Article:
Father John Misty’s guitar rings out clearly on the country ballad “Goodbye Mr. Blue,” and the overtones especially jangle well on the tapes. The electric bass is not the finest, but sounds real and lifelike. Father John’s voice is also clear; it just lacks a little volume in the middle register compared to his big brother.

Cody Fry’s orchestral version of the Beatles’ “Eleanor Rigby” is rendered with fine air in the violins, and there is little to complain about in the bass section. Again, I would like a little more midrange to get more going on in the horn section and to bring out Cody’s voice better.

Shure Aonic 40 box 2
(Photo: Shure)


Fortunately, there’s an equalizer in the app. With both preset tonal balances and a four-band parametric EQ. It may not sound that advanced, but you can actually set four selectable frequencies along the entire frequency range and set the bandwidth (Q value) from 0.8 to 4 octaves. In other words, you can choose how wide a frequency range to adjust.

I’m pretty happy with the sound before adjustment, but it gets even better with a trim on the EQ To bring out a bit more midrange and also mute the sibilants a bit.

Some recordings have a bit harsh cymbals and sibilants (s and sj sounds), and it gets worse if you increase the midrange without compensating elsewhere. In this case the sharp area around 6 kHz. And now that we’re manipulating, I’m boosting the bass a bit, just to make things a bit more fun.

I ended up with the following:

  • 1 (Low Shelf): 100 Hz, +3 dB, 0.8 octaves
  • 2 (parametric): 1000 Hz, +4 dB, 4 octaves
  • 3 (parametric): 6300 Hz, -3 dB, 1 octave
  • 4 (High Shelf): 10,000 Hz, +3 dB, 3 octaves

And it helped! Now Father John Misty’s voice is suddenly much more prominent, while the guitar has a clearer sound.

The dirty, industrial-inspired track “Die For You” with Valorant and guest vocals by Grabbitz sounds hard as nails with vocals way out in front, deep bass and an arpeggio that drills into the ear canal in the most delicious way. This is awesome!

With the tone settings I just gave you, I really can’t think of anything better for the price. It’s a real pleasure to listen to music now. The music is clear, dynamic and dramatic. It doesn’t sound sharp at all, but still very detailed and distinct. It’s not much big brother has to trump now!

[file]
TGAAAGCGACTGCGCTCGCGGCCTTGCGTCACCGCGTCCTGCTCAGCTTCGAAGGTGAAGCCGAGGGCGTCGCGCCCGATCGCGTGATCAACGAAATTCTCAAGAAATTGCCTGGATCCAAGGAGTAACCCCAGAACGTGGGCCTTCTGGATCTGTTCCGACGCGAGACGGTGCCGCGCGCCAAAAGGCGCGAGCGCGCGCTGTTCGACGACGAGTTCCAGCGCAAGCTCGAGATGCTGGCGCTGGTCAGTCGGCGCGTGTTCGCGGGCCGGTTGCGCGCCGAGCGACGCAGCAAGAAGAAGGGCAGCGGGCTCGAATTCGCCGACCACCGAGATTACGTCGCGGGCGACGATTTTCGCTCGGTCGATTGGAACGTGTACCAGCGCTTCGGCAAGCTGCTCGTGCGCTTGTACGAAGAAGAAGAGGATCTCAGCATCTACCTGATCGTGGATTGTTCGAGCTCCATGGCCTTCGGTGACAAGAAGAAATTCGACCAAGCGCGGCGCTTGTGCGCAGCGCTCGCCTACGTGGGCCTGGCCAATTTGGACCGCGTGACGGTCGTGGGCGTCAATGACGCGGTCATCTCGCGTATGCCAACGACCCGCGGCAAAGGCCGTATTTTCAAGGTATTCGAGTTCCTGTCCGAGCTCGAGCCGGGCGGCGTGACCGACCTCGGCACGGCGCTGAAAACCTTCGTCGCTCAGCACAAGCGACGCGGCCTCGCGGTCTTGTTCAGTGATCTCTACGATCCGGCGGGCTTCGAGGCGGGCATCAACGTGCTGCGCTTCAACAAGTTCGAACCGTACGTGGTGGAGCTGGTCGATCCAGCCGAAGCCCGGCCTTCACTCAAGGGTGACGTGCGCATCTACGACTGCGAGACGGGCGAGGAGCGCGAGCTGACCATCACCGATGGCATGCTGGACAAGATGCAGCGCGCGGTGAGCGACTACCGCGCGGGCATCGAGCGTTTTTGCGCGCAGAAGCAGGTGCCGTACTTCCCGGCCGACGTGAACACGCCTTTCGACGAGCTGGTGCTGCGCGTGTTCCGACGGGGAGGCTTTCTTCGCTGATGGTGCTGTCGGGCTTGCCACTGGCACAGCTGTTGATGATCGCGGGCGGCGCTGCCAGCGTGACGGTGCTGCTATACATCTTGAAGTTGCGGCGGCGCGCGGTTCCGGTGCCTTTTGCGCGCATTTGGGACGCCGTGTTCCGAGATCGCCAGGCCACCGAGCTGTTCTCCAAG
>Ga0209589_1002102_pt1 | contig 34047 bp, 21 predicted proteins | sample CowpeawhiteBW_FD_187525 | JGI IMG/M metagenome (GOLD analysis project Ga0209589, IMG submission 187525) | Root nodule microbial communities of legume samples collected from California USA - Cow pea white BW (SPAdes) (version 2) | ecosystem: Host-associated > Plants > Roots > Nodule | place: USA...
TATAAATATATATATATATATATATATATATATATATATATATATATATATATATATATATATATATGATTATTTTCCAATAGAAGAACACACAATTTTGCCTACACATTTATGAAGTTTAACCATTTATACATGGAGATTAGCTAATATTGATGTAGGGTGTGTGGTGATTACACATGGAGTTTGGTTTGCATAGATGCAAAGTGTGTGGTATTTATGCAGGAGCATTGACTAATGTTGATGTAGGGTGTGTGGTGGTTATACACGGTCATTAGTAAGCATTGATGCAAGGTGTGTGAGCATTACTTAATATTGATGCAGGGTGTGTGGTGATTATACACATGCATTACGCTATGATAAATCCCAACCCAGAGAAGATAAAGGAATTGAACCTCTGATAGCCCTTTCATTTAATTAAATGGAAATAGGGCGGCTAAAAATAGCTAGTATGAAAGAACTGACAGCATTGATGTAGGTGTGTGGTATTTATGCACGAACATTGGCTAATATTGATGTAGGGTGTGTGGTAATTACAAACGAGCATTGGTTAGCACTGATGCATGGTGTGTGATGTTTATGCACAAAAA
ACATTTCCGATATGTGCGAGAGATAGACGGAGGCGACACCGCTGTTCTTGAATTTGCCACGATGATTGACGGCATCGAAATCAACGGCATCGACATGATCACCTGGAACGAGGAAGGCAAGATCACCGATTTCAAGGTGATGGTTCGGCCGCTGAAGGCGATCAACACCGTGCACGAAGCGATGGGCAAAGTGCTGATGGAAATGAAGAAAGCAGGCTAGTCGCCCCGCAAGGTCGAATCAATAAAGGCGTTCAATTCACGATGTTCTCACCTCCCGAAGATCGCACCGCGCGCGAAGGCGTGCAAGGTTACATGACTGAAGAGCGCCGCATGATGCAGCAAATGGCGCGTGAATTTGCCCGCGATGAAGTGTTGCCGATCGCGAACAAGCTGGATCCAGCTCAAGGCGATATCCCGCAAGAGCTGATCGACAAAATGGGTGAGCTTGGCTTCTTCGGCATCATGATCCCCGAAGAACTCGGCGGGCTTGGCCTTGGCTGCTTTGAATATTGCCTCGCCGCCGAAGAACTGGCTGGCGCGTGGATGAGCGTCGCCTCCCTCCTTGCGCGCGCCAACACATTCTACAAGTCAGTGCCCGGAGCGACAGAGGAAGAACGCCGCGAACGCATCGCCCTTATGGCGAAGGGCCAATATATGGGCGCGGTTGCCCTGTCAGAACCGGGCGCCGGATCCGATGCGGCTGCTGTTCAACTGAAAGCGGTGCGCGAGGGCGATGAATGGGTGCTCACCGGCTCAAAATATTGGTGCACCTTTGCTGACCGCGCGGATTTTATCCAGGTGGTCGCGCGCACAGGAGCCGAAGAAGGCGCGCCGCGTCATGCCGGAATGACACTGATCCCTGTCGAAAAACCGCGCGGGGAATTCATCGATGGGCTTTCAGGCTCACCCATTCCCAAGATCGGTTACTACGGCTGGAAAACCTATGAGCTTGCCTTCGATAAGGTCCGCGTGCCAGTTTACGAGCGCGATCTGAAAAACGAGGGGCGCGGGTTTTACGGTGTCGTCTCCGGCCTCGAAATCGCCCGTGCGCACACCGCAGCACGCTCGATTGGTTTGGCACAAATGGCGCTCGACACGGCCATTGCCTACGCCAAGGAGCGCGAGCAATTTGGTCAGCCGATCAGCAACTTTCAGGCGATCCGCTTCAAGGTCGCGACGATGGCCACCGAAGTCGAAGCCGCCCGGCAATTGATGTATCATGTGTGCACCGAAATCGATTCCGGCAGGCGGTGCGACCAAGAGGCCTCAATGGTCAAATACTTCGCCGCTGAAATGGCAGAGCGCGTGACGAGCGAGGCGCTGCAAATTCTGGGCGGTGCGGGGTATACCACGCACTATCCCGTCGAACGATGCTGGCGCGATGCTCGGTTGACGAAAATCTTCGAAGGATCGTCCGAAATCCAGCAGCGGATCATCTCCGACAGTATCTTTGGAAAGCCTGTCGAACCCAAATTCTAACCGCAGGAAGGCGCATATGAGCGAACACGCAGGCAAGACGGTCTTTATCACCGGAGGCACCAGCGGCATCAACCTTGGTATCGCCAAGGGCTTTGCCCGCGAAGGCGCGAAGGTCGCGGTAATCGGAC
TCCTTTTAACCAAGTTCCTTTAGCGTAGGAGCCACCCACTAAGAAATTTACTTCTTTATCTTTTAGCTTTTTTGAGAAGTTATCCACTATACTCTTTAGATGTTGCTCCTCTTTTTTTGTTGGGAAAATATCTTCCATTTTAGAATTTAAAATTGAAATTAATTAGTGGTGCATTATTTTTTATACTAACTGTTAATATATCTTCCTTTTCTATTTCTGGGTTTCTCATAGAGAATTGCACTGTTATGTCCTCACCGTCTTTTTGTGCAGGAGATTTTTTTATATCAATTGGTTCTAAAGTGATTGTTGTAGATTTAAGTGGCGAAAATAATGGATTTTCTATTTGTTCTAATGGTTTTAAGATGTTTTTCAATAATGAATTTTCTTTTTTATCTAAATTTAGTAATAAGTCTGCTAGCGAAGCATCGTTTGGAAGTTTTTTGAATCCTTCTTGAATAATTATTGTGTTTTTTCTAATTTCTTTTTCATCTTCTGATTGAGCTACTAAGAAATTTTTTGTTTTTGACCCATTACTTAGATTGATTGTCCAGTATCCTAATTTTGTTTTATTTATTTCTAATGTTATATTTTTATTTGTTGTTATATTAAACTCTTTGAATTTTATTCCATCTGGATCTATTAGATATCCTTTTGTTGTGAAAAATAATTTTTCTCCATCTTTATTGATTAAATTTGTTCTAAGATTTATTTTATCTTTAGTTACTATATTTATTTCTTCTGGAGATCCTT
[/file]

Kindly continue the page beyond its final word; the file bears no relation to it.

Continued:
Shure Aonic 40
(Photo: Shure)


In this price range, the Aonic 40 is not without competition. You can make the JBL Tour One sound almost as good with the EQ, but they don’t sound very good without settings. If you don’t like tinkering with an EQ, the Aonic 40 sounds much better. On the other hand, the JBLs will probably work better for people with glasses, as they have softer ear pads.

The Yamaha YH-E700A has even fatter sound, though some might say the bass is a bit overdone (but not I). However, the Yamaha has worse noise cancellation than the Shure, and you can’t adjust the sound on them.

The Sony WH-1000XM4 has been on the market for a while now and has therefore dropped in price – about where you find the Aonic 40. The Sony’s are superior on noise reduction, but I have not managed to get them to sound as good as the Aonic 40.

Shure Aonic 40 box scaled 1
(Photo: Shure)


Shure’s cheapest noise-cancelling headphones have some improvements over the top model, including the fact that they fold up and can finally be fast-charged.

Usability is good, but the fit is slightly degraded by the harder ear pads. They should have been either thicker or softer, and glasses users will also find that the bass leaks out.

If you don’t wear glasses, on the other hand, just enjoy the sound quality from the Aonic 40. They sound great right out of the box, and you can make them sound even better with the EQ in the app.

Noise reduction is just fine, as is call quality.

Shure Aonic 40

We think

Very clear and fine sound, good dynamics and nice range. Good noise reduction and - finally - fast charging. The app is not always stable. Not as comfortable on the ears as big brother, and spectacle users lose bass response.